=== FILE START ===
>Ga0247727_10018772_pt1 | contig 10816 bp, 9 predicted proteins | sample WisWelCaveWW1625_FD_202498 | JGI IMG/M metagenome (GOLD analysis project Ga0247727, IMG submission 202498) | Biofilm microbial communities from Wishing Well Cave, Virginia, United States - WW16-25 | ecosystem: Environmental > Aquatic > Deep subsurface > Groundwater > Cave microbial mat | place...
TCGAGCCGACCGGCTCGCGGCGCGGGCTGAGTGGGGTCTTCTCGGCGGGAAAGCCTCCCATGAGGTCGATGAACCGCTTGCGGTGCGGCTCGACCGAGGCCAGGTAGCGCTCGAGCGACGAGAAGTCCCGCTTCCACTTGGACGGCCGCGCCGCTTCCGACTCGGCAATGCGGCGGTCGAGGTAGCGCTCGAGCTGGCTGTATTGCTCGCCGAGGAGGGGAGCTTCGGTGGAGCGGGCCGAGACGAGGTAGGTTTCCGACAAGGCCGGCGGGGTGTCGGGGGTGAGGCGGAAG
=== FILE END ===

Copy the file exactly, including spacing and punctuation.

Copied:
>Ga0247727_10018772_pt1 | contig 10816 bp, 9 predicted proteins | sample WisWelCaveWW1625_FD_202498 | JGI IMG/M metagenome (GOLD analysis project Ga0247727, IMG submission 202498) | Biofilm microbial communities from Wishing Well Cave, Virginia, United States - WW16-25 | ecosystem: Environmental > Aquatic > Deep subsurface > Groundwater > Cave microbial mat | place...
TCGAGCCGACCGGCTCGCGGCGCGGGCTGAGTGGGGTCTTCTCGGCGGGAAAGCCTCCCATGAGGTCGATGAACCGCTTGCGGTGCGGCTCGACCGAGGCCAGGTAGCGCTCGAGCGACGAGAAGTCCCGCTTCCACTTGGACGGCCGCGCCGCTTCCGACTCGGCAATGCGGCGGTCGAGGTAGCGCTCGAGCTGGCTGTATTGCTCGCCGAGGAGGGGAGCTTCGGTGGAGCGGGCCGAGACGAGGTAGGTTTCCGACAAGGCCGGCGGGGTGTCGGGGGTGAGGCGGAAG